May 8, 2010

Tom and I just returned from 10 days in New Zealand. We presented at two conferences: Asia Pacific fundraisers from Red Cross / Red Crescent Societies and Fundraising Institute New Zealand‘s 3-day gathering. We also took time to tramp (preferred New Zealand reference for hiking). And, during the rainy days, we saw some great movies. You must see: Boy and Mao’s Last Dancer. (Read more about Mao’s last dancer by the dancer / author himself.)

Great conversations with our colleagues on that side of the world. Amazing work being done by the Red Cross and Red Crescent Societies in Nepal, Japan, Papua New Guinea, Japan, the Philippines, Mongolia, China, Hong Kong, and so many more. Check them out at the International Federation.

Think about this insightful comment from New Zealand consultant Kitty Hilton: “Throw out the phrase ‘soft sell or hard sell.’ Instead, use the phrase ‘smart sell or stupid sell.” Kitty and I know — and I hope you do, too — that neither soft nor hard sell is good. But smart or stupid – now that’s on target.

You know how I love cage-rattling questions.

Jo Currie of the New Zealand Neurological Foundation posed a great question: “How do you feel about being unpopular?” Jo raised this question during my master class about leadership. We were talking about leaders as change agents and the need to take risks. Jo’s question is very powerful – because, indeed, change agents and risk takers will be unpopular. Are you ready for that?

More conversation in the master class included:

— Let’s coach people to succeed…and support them in failure. Failure means we tried, we took risks.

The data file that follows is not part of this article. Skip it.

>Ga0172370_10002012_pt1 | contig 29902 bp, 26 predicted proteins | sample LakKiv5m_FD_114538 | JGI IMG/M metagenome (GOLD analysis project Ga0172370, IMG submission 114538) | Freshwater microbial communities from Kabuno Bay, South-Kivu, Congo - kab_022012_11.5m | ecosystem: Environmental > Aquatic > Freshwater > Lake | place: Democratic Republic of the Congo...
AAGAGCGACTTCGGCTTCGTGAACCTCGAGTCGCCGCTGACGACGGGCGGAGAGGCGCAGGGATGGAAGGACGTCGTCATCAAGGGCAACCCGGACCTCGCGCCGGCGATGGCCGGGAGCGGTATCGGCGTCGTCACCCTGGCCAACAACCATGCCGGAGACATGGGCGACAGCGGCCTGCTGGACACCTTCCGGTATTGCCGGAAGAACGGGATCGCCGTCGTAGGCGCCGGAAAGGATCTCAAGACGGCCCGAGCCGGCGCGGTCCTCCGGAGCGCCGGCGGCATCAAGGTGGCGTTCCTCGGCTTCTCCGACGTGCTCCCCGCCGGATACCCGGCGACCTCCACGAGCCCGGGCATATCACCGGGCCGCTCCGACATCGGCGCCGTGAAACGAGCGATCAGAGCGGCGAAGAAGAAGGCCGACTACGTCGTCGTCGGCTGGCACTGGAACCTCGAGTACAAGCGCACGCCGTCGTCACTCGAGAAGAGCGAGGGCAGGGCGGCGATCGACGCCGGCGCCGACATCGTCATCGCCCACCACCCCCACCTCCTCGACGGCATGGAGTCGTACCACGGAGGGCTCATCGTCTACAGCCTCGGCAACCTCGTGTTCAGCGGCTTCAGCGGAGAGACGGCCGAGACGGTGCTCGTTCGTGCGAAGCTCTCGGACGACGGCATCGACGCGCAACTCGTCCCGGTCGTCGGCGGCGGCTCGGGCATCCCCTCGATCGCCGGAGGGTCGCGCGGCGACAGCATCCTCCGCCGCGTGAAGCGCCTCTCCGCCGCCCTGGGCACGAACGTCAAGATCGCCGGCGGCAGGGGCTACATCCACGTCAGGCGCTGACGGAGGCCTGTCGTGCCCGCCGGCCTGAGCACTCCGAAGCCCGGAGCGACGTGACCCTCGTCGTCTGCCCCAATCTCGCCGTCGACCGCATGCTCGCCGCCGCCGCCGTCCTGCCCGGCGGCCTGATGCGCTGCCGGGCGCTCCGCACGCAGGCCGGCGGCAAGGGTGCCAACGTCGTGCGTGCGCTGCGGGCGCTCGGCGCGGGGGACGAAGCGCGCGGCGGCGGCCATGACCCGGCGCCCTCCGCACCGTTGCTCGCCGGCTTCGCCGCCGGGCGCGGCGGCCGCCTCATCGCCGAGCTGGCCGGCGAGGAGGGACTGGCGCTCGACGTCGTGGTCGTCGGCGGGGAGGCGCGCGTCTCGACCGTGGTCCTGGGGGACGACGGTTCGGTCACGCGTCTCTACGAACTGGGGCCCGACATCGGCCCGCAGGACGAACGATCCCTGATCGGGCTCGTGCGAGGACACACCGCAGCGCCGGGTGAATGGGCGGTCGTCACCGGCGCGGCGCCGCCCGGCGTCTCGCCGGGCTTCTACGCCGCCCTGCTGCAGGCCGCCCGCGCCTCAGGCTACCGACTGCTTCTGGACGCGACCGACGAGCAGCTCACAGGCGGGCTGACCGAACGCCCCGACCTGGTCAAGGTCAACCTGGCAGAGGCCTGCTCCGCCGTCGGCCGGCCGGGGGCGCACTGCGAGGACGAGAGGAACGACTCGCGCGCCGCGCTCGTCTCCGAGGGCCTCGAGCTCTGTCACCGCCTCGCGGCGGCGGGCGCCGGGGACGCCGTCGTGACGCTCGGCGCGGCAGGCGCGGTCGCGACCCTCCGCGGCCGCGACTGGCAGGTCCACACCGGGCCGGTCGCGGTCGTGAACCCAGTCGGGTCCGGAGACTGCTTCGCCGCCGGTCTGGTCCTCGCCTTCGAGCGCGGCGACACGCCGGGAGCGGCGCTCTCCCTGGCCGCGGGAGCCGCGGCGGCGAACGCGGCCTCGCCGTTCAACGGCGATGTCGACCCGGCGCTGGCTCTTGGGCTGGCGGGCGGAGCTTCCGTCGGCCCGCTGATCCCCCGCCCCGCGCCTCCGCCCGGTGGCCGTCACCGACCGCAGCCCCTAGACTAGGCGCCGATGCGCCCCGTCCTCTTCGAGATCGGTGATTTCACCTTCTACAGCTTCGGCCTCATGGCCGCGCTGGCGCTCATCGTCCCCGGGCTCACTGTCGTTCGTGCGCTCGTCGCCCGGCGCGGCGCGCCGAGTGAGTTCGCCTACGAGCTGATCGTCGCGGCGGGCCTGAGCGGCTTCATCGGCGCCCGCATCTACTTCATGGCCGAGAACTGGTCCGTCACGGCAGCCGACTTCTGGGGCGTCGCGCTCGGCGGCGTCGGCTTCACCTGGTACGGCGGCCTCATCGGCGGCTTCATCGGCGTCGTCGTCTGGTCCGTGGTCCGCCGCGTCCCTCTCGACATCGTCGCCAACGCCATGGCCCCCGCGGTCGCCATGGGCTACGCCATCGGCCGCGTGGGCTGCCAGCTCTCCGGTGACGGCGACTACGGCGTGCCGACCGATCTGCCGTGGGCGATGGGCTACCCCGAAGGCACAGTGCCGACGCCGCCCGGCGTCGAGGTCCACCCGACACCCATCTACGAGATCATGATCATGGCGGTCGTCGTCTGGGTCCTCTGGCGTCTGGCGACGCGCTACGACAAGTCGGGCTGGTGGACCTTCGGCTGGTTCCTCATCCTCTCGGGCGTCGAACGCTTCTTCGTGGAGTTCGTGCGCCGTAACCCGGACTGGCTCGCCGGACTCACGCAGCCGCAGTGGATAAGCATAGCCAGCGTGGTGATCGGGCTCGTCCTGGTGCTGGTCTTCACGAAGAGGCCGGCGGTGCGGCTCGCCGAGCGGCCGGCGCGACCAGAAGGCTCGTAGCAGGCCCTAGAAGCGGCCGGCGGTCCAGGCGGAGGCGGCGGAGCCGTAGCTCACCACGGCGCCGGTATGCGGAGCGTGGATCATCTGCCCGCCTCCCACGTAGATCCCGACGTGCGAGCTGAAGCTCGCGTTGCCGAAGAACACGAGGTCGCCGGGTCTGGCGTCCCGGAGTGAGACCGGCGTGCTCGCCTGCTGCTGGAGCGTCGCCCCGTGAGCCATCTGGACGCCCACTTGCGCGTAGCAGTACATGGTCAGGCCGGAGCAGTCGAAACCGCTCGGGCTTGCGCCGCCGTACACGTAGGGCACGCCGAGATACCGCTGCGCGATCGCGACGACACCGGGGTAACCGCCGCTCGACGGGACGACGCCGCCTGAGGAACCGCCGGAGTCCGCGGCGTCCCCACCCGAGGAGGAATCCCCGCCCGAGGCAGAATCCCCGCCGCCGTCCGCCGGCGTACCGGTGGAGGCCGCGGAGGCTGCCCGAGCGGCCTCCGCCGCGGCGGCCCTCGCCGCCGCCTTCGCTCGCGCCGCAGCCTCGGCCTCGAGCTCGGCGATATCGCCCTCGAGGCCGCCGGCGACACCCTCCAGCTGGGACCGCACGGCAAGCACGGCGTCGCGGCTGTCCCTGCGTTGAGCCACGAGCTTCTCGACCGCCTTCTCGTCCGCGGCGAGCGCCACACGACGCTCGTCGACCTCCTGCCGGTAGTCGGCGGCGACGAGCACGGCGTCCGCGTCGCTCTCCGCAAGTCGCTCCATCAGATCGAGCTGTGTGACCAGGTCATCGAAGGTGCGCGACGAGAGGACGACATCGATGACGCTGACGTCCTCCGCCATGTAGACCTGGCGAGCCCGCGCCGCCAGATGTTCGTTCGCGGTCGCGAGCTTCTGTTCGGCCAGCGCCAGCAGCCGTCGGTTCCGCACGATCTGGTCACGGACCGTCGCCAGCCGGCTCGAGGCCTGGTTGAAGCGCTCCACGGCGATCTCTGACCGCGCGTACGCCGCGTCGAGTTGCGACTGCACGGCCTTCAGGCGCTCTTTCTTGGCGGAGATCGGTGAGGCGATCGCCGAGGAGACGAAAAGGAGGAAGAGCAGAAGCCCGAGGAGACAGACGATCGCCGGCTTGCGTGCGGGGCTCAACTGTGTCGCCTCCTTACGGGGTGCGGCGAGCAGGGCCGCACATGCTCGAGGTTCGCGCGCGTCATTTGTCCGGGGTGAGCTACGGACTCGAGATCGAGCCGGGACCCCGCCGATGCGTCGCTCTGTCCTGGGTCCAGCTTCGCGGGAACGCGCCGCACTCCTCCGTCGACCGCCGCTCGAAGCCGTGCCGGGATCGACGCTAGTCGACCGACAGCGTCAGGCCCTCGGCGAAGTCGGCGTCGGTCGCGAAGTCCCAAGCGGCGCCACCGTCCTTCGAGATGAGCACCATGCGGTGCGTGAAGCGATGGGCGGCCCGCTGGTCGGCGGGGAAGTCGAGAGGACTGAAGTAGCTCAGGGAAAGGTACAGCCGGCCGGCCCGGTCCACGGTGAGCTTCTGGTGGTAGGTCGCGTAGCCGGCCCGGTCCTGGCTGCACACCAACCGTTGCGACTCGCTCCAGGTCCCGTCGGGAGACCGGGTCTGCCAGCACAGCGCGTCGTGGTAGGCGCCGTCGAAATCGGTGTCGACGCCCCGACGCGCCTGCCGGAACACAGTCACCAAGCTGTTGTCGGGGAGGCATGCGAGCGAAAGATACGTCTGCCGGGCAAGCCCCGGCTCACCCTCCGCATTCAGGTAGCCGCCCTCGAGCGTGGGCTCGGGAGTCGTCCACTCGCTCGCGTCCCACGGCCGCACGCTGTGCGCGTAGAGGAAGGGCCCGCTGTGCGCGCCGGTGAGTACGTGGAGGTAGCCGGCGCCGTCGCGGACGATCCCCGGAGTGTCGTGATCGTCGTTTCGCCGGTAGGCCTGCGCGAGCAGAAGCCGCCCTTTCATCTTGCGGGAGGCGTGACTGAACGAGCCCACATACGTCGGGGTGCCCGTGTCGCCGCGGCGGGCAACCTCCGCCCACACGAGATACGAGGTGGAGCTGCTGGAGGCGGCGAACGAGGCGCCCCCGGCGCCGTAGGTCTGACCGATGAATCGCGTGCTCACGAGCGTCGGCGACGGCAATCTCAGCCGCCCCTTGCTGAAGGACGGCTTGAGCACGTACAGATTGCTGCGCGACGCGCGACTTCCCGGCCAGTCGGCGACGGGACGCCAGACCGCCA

— We always talk about fear of new ideas. But maybe the fear is mostly fear of retribution for failure. In order to take risks, people have to trust that their bosses will support failure.

— Bottom line: Organizations and leaders have to allow for failure…the failure of trying not the failure of doing nothing.

And finally, a special thanks to Malcolm in New Zealand. Malcolm was honored at the fundraising conference for outstanding results in fundraising. And from the podium, he complimented both Tom and me, saying that our writings and teachings had helped him achieve results. Thank you, Malcolm, for that marvelous compliment.Thank you, New Zealand, for a great visit!

About Simone Joyaux

A consultant specializing in fund development, strategic planning, and board development, Simone P. Joyaux works with all types and sizes of nonprofits, speaks at conferences worldwide, and teaches in the graduate program for philanthropy at Saint Mary’s University, MN. Her books, Keep Your Donors and Strategic Fund Development, are standards in the field.

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